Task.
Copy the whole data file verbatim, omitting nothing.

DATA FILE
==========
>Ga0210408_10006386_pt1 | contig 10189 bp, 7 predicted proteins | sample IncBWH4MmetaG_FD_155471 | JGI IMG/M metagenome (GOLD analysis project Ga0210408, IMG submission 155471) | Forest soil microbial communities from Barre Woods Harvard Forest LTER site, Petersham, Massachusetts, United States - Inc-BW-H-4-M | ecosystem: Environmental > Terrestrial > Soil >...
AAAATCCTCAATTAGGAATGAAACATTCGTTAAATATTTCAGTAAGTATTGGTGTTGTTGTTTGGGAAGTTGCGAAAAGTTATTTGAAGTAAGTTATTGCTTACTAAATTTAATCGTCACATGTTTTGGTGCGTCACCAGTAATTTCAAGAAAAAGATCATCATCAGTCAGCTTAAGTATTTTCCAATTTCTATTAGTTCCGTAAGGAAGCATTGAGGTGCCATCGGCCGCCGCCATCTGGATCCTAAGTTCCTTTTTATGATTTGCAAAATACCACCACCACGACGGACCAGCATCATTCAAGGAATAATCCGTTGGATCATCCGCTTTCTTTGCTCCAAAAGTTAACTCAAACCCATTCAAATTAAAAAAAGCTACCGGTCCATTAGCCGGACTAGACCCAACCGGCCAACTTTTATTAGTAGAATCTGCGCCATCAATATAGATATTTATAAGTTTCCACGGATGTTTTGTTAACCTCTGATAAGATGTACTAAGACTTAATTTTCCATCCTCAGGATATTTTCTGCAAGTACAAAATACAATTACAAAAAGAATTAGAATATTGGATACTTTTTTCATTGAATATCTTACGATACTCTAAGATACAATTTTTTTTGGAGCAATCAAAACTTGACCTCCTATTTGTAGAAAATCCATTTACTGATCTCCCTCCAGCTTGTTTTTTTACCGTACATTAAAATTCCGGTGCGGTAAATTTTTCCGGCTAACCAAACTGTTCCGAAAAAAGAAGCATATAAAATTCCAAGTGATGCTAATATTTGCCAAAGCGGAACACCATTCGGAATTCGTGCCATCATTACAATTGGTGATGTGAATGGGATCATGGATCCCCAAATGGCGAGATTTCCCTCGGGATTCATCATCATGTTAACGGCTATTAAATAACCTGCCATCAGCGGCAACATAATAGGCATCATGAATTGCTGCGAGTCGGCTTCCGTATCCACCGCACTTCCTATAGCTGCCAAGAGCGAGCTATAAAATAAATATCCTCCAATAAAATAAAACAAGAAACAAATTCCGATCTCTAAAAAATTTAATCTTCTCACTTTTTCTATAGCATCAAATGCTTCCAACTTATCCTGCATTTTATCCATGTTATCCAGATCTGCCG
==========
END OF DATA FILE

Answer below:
>Ga0210408_10006386_pt1 | contig 10189 bp, 7 predicted proteins | sample IncBWH4MmetaG_FD_155471 | JGI IMG/M metagenome (GOLD analysis project Ga0210408, IMG submission 155471) | Forest soil microbial communities from Barre Woods Harvard Forest LTER site, Petersham, Massachusetts, United States - Inc-BW-H-4-M | ecosystem: Environmental > Terrestrial > Soil >...
AAAATCCTCAATTAGGAATGAAACATTCGTTAAATATTTCAGTAAGTATTGGTGTTGTTGTTTGGGAAGTTGCGAAAAGTTATTTGAAGTAAGTTATTGCTTACTAAATTTAATCGTCACATGTTTTGGTGCGTCACCAGTAATTTCAAGAAAAAGATCATCATCAGTCAGCTTAAGTATTTTCCAATTTCTATTAGTTCCGTAAGGAAGCATTGAGGTGCCATCGGCCGCCGCCATCTGGATCCTAAGTTCCTTTTTATGATTTGCAAAATACCACCACCACGACGGACCAGCATCATTCAAGGAATAATCCGTTGGATCATCCGCTTTCTTTGCTCCAAAAGTTAACTCAAACCCATTCAAATTAAAAAAAGCTACCGGTCCATTAGCCGGACTAGACCCAACCGGCCAACTTTTATTAGTAGAATCTGCGCCATCAATATAGATATTTATAAGTTTCCACGGATGTTTTGTTAACCTCTGATAAGATGTACTAAGACTTAATTTTCCATCCTCAGGATATTTTCTGCAAGTACAAAATACAATTACAAAAAGAATTAGAATATTGGATACTTTTTTCATTGAATATCTTACGATACTCTAAGATACAATTTTTTTTGGAGCAATCAAAACTTGACCTCCTATTTGTAGAAAATCCATTTACTGATCTCCCTCCAGCTTGTTTTTTTACCGTACATTAAAATTCCGGTGCGGTAAATTTTTCCGGCTAACCAAACTGTTCCGAAAAAAGAAGCATATAAAATTCCAAGTGATGCTAATATTTGCCAAAGCGGAACACCATTCGGAATTCGTGCCATCATTACAATTGGTGATGTGAATGGGATCATGGATCCCCAAATGGCGAGATTTCCCTCGGGATTCATCATCATGTTAACGGCTATTAAATAACCTGCCATCAGCGGCAACATAATAGGCATCATGAATTGCTGCGAGTCGGCTTCCGTATCCACCGCACTTCCTATAGCTGCCAAGAGCGAGCTATAAAATAAATATCCTCCAATAAAATAAAACAAGAAACAAATTCCGATCTCTAAAAAATTTAATCTTCTCACTTTTTCTATAGCATCAAATGCTTCCAACTTATCCTGCATTTTATCCATGTTATCCAGATCTGCCG